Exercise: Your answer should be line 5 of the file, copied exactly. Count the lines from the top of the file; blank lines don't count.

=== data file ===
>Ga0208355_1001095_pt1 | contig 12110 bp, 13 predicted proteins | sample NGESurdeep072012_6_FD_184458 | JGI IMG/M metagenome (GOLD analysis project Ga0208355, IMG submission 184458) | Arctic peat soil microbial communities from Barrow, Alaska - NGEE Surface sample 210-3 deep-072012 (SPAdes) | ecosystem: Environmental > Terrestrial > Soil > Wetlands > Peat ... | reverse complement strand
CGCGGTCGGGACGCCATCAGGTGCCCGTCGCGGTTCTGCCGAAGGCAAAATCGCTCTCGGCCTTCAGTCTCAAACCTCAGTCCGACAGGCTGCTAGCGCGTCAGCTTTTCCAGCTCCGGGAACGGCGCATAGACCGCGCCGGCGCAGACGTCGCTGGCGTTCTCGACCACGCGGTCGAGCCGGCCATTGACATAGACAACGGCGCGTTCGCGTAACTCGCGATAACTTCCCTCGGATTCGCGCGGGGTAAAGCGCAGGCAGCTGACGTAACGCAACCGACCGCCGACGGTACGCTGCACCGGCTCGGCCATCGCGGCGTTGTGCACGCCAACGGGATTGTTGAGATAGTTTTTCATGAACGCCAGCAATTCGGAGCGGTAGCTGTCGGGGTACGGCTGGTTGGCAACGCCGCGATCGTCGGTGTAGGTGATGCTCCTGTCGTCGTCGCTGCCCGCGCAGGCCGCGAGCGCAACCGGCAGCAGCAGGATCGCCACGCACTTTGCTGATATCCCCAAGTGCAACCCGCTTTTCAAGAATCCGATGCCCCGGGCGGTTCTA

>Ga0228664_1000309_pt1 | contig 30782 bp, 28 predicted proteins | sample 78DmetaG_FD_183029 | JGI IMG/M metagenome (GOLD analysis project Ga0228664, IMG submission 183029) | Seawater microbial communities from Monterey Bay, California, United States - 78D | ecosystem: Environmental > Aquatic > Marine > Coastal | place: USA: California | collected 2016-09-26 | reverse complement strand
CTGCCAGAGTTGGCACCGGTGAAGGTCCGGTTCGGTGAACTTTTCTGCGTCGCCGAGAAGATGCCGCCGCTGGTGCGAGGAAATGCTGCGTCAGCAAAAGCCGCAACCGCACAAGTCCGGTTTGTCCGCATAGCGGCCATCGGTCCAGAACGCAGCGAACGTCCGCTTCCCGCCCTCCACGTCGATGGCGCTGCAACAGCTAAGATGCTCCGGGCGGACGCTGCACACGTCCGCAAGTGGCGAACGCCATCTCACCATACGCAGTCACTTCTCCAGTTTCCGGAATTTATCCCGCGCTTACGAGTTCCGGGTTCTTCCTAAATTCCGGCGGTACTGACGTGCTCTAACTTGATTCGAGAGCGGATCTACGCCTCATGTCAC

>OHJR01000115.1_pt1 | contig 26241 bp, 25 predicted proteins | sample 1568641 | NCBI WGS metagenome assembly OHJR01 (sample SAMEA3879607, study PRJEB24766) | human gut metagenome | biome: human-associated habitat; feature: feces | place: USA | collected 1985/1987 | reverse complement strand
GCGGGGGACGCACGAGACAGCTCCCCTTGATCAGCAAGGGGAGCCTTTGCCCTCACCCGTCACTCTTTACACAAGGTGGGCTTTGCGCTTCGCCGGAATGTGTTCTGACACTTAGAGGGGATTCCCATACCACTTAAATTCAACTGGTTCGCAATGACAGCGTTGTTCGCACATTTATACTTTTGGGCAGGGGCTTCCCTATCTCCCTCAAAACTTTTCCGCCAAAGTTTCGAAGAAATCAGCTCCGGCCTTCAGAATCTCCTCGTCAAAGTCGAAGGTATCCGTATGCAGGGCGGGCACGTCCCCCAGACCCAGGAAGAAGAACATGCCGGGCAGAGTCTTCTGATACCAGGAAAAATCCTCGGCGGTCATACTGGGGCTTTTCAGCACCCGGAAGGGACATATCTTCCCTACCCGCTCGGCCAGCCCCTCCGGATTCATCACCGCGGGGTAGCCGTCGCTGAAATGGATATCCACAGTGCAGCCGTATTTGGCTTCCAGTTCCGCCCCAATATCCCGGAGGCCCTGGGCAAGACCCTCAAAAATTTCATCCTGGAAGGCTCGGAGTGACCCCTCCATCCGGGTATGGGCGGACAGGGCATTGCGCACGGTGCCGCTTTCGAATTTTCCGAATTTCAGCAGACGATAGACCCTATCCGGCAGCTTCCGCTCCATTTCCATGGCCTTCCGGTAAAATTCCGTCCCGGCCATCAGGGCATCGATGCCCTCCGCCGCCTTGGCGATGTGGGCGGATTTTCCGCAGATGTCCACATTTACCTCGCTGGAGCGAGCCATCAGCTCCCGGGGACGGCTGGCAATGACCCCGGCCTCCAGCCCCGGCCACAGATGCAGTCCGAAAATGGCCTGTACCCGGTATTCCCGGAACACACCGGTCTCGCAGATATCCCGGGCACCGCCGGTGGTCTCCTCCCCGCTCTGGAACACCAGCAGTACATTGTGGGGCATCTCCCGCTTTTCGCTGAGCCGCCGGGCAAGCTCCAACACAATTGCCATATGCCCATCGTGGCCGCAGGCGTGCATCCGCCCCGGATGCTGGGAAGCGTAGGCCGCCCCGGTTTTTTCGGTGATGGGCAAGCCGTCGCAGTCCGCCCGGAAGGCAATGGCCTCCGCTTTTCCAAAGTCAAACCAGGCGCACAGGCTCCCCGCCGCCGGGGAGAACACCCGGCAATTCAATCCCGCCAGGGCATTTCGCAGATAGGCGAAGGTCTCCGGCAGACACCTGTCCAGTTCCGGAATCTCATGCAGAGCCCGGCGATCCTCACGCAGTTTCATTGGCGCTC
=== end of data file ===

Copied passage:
>OHJR01000115.1_pt1 | contig 26241 bp, 25 predicted proteins | sample 1568641 | NCBI WGS metagenome assembly OHJR01 (sample SAMEA3879607, study PRJEB24766) | human gut metagenome | biome: human-associated habitat; feature: feces | place: USA | collected 1985/1987 | reverse complement strand